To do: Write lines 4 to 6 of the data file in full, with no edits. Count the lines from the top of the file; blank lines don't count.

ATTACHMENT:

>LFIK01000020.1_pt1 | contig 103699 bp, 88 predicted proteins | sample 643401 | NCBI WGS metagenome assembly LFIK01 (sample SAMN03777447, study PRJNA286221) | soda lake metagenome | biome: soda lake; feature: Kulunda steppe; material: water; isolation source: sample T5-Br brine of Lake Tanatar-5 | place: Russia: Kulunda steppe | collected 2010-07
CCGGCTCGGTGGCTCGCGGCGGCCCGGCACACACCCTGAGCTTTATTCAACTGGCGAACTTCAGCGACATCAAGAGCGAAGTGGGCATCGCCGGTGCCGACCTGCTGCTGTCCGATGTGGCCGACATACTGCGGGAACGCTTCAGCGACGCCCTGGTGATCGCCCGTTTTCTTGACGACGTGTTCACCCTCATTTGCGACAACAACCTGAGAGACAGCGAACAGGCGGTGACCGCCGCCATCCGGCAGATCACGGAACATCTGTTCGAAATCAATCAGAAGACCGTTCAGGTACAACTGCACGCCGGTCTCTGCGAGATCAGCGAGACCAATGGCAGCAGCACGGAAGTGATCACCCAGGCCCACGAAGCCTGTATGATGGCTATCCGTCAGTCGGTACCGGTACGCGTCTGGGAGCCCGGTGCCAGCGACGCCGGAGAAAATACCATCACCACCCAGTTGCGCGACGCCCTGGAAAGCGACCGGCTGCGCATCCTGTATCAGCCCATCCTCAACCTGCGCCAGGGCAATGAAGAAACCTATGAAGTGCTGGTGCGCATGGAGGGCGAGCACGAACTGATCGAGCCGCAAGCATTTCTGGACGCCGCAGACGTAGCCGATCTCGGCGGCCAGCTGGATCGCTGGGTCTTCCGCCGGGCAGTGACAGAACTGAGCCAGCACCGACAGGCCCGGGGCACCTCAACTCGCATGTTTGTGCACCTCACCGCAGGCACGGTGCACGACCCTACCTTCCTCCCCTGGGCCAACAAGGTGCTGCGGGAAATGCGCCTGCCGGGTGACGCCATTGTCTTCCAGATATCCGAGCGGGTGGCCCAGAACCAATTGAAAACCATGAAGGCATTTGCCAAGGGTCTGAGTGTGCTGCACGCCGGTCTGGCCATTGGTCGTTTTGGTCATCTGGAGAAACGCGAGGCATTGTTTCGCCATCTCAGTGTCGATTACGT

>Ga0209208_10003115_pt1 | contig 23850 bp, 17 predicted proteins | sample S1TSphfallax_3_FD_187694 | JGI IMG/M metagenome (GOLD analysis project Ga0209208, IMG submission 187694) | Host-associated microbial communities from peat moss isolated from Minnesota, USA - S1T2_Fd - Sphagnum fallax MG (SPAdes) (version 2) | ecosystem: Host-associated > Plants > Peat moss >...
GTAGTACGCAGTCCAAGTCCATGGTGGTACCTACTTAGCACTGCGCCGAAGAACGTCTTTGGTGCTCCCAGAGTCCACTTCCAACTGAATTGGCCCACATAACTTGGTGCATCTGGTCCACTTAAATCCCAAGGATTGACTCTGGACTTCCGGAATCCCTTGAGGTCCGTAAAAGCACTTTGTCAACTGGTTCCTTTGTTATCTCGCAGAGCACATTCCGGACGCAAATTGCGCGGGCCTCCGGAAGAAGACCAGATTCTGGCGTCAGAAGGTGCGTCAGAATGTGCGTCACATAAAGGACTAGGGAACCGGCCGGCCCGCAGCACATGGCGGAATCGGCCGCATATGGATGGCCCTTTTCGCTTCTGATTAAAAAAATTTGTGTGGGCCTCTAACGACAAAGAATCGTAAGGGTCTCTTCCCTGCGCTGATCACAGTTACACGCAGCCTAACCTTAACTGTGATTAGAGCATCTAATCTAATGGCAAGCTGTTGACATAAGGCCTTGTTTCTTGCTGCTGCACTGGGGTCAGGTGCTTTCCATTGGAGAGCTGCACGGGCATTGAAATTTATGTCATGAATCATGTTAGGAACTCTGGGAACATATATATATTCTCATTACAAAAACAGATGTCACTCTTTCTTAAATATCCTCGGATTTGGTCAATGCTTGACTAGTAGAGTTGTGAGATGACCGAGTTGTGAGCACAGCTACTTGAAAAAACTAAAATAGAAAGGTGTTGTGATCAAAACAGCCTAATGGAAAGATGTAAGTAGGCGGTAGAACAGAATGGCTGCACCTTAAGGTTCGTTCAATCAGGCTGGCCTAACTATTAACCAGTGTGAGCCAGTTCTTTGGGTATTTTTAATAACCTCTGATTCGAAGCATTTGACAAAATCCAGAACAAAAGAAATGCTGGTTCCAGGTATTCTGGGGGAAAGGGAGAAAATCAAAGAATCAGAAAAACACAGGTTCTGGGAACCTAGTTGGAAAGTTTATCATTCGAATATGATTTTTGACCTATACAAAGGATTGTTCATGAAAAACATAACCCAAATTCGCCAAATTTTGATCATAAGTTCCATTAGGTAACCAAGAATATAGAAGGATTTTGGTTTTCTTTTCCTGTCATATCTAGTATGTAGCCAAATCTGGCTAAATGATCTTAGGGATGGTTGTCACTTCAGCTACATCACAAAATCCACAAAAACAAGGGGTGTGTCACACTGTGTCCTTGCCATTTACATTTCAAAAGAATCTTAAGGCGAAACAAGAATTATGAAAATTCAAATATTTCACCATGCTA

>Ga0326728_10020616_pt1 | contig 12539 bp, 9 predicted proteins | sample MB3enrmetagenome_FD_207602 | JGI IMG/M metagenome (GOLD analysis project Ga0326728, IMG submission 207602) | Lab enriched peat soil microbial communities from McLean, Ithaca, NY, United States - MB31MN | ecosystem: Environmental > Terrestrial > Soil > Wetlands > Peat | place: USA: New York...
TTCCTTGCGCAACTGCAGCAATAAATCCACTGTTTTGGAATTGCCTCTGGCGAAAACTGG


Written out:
GTAGTACGCAGTCCAAGTCCATGGTGGTACCTACTTAGCACTGCGCCGAAGAACGTCTTTGGTGCTCCCAGAGTCCACTTCCAACTGAATTGGCCCACATAACTTGGTGCATCTGGTCCACTTAAATCCCAAGGATTGACTCTGGACTTCCGGAATCCCTTGAGGTCCGTAAAAGCACTTTGTCAACTGGTTCCTTTGTTATCTCGCAGAGCACATTCCGGACGCAAATTGCGCGGGCCTCCGGAAGAAGACCAGATTCTGGCGTCAGAAGGTGCGTCAGAATGTGCGTCACATAAAGGACTAGGGAACCGGCCGGCCCGCAGCACATGGCGGAATCGGCCGCATATGGATGGCCCTTTTCGCTTCTGATTAAAAAAATTTGTGTGGGCCTCTAACGACAAAGAATCGTAAGGGTCTCTTCCCTGCGCTGATCACAGTTACACGCAGCCTAACCTTAACTGTGATTAGAGCATCTAATCTAATGGCAAGCTGTTGACATAAGGCCTTGTTTCTTGCTGCTGCACTGGGGTCAGGTGCTTTCCATTGGAGAGCTGCACGGGCATTGAAATTTATGTCATGAATCATGTTAGGAACTCTGGGAACATATATATATTCTCATTACAAAAACAGATGTCACTCTTTCTTAAATATCCTCGGATTTGGTCAATGCTTGACTAGTAGAGTTGTGAGATGACCGAGTTGTGAGCACAGCTACTTGAAAAAACTAAAATAGAAAGGTGTTGTGATCAAAACAGCCTAATGGAAAGATGTAAGTAGGCGGTAGAACAGAATGGCTGCACCTTAAGGTTCGTTCAATCAGGCTGGCCTAACTATTAACCAGTGTGAGCCAGTTCTTTGGGTATTTTTAATAACCTCTGATTCGAAGCATTTGACAAAATCCAGAACAAAAGAAATGCTGGTTCCAGGTATTCTGGGGGAAAGGGAGAAAATCAAAGAATCAGAAAAACACAGGTTCTGGGAACCTAGTTGGAAAGTTTATCATTCGAATATGATTTTTGACCTATACAAAGGATTGTTCATGAAAAACATAACCCAAATTCGCCAAATTTTGATCATAAGTTCCATTAGGTAACCAAGAATATAGAAGGATTTTGGTTTTCTTTTCCTGTCATATCTAGTATGTAGCCAAATCTGGCTAAATGATCTTAGGGATGGTTGTCACTTCAGCTACATCACAAAATCCACAAAAACAAGGGGTGTGTCACACTGTGTCCTTGCCATTTACATTTCAAAAGAATCTTAAGGCGAAACAAGAATTATGAAAATTCAAATATTTCACCATGCTA

>Ga0326728_10020616_pt1 | contig 12539 bp, 9 predicted proteins | sample MB3enrmetagenome_FD_207602 | JGI IMG/M metagenome (GOLD analysis project Ga0326728, IMG submission 207602) | Lab enriched peat soil microbial communities from McLean, Ithaca, NY, United States - MB31MN | ecosystem: Environmental > Terrestrial > Soil > Wetlands > Peat | place: USA: New York...
TTCCTTGCGCAACTGCAGCAATAAATCCACTGTTTTGGAATTGCCTCTGGCGAAAACTGG